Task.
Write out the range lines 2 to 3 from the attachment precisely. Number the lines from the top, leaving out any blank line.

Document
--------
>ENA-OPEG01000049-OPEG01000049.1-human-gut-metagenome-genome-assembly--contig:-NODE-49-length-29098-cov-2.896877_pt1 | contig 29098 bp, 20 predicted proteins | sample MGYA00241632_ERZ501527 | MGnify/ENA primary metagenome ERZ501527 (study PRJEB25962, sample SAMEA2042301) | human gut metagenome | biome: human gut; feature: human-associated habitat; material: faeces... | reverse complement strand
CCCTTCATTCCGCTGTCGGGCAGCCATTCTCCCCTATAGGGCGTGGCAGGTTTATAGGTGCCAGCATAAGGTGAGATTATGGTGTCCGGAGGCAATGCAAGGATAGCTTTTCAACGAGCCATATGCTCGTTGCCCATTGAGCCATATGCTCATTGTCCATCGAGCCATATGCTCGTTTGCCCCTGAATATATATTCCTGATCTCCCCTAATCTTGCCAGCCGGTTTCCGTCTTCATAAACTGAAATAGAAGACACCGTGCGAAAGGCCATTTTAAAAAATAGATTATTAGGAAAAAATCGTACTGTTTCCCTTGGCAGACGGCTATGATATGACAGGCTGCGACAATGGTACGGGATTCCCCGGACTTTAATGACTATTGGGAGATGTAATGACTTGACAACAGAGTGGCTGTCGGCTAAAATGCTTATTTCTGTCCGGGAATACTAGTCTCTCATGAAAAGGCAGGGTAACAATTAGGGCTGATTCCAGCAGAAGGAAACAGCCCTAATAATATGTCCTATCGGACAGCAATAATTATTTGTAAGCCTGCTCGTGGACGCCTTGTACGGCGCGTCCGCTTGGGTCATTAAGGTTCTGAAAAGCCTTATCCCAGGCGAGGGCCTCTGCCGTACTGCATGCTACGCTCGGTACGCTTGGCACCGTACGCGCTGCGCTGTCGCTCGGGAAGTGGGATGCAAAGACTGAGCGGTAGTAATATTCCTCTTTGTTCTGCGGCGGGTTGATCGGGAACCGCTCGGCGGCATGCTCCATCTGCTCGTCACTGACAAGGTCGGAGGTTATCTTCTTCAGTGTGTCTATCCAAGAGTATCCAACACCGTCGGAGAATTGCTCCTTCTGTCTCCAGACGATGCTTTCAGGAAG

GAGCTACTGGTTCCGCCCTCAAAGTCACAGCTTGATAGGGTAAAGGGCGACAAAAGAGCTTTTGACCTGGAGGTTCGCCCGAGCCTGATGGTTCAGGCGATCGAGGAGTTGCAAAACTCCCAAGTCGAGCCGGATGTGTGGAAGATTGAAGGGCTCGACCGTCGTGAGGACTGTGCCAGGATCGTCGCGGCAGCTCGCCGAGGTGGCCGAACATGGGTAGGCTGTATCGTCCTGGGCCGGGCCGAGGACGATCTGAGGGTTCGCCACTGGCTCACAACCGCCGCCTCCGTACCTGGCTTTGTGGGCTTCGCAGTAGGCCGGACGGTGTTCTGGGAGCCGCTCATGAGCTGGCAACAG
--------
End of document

CCCTTCATTCCGCTGTCGGGCAGCCATTCTCCCCTATAGGGCGTGGCAGGTTTATAGGTGCCAGCATAAGGTGAGATTATGGTGTCCGGAGGCAATGCAAGGATAGCTTTTCAACGAGCCATATGCTCGTTGCCCATTGAGCCATATGCTCATTGTCCATCGAGCCATATGCTCGTTTGCCCCTGAATATATATTCCTGATCTCCCCTAATCTTGCCAGCCGGTTTCCGTCTTCATAAACTGAAATAGAAGACACCGTGCGAAAGGCCATTTTAAAAAATAGATTATTAGGAAAAAATCGTACTGTTTCCCTTGGCAGACGGCTATGATATGACAGGCTGCGACAATGGTACGGGATTCCCCGGACTTTAATGACTATTGGGAGATGTAATGACTTGACAACAGAGTGGCTGTCGGCTAAAATGCTTATTTCTGTCCGGGAATACTAGTCTCTCATGAAAAGGCAGGGTAACAATTAGGGCTGATTCCAGCAGAAGGAAACAGCCCTAATAATATGTCCTATCGGACAGCAATAATTATTTGTAAGCCTGCTCGTGGACGCCTTGTACGGCGCGTCCGCTTGGGTCATTAAGGTTCTGAAAAGCCTTATCCCAGGCGAGGGCCTCTGCCGTACTGCATGCTACGCTCGGTACGCTTGGCACCGTACGCGCTGCGCTGTCGCTCGGGAAGTGGGATGCAAAGACTGAGCGGTAGTAATATTCCTCTTTGTTCTGCGGCGGGTTGATCGGGAACCGCTCGGCGGCATGCTCCATCTGCTCGTCACTGACAAGGTCGGAGGTTATCTTCTTCAGTGTGTCTATCCAAGAGTATCCAACACCGTCGGAGAATTGCTCCTTCTGTCTCCAGACGATGCTTTCAGGAAG

GAGCTACTGGTTCCGCCCTCAAAGTCACAGCTTGATAGGGTAAAGGGCGACAAAAGAGCTTTTGACCTGGAGGTTCGCCCGAGCCTGATGGTTCAGGCGATCGAGGAGTTGCAAAACTCCCAAGTCGAGCCGGATGTGTGGAAGATTGAAGGGCTCGACCGTCGTGAGGACTGTGCCAGGATCGTCGCGGCAGCTCGCCGAGGTGGCCGAACATGGGTAGGCTGTATCGTCCTGGGCCGGGCCGAGGACGATCTGAGGGTTCGCCACTGGCTCACAACCGCCGCCTCCGTACCTGGCTTTGTGGGCTTCGCAGTAGGCCGGACGGTGTTCTGGGAGCCGCTCATGAGCTGGCAACAG